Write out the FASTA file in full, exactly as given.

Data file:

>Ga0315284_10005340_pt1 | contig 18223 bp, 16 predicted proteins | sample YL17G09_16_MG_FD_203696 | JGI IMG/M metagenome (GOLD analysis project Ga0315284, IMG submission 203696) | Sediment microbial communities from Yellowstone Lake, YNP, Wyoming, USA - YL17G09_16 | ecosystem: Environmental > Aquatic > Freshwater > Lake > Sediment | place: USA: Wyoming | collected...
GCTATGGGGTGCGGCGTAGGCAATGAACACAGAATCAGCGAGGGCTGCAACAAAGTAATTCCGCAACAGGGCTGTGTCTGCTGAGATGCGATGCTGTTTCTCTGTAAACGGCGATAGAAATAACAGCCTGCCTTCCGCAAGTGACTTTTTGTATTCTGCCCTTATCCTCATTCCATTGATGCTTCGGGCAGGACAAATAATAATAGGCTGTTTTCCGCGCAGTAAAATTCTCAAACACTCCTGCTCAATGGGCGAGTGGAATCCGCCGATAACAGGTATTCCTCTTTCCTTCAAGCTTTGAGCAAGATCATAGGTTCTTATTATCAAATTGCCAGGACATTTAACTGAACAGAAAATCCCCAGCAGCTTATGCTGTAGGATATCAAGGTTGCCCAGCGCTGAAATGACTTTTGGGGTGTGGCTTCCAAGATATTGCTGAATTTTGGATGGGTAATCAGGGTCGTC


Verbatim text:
>Ga0315284_10005340_pt1 | contig 18223 bp, 16 predicted proteins | sample YL17G09_16_MG_FD_203696 | JGI IMG/M metagenome (GOLD analysis project Ga0315284, IMG submission 203696) | Sediment microbial communities from Yellowstone Lake, YNP, Wyoming, USA - YL17G09_16 | ecosystem: Environmental > Aquatic > Freshwater > Lake > Sediment | place: USA: Wyoming | collected...
GCTATGGGGTGCGGCGTAGGCAATGAACACAGAATCAGCGAGGGCTGCAACAAAGTAATTCCGCAACAGGGCTGTGTCTGCTGAGATGCGATGCTGTTTCTCTGTAAACGGCGATAGAAATAACAGCCTGCCTTCCGCAAGTGACTTTTTGTATTCTGCCCTTATCCTCATTCCATTGATGCTTCGGGCAGGACAAATAATAATAGGCTGTTTTCCGCGCAGTAAAATTCTCAAACACTCCTGCTCAATGGGCGAGTGGAATCCGCCGATAACAGGTATTCCTCTTTCCTTCAAGCTTTGAGCAAGATCATAGGTTCTTATTATCAAATTGCCAGGACATTTAACTGAACAGAAAATCCCCAGCAGCTTATGCTGTAGGATATCAAGGTTGCCCAGCGCTGAAATGACTTTTGGGGTGTGGCTTCCAAGATATTGCTGAATTTTGGATGGGTAATCAGGGTCGTC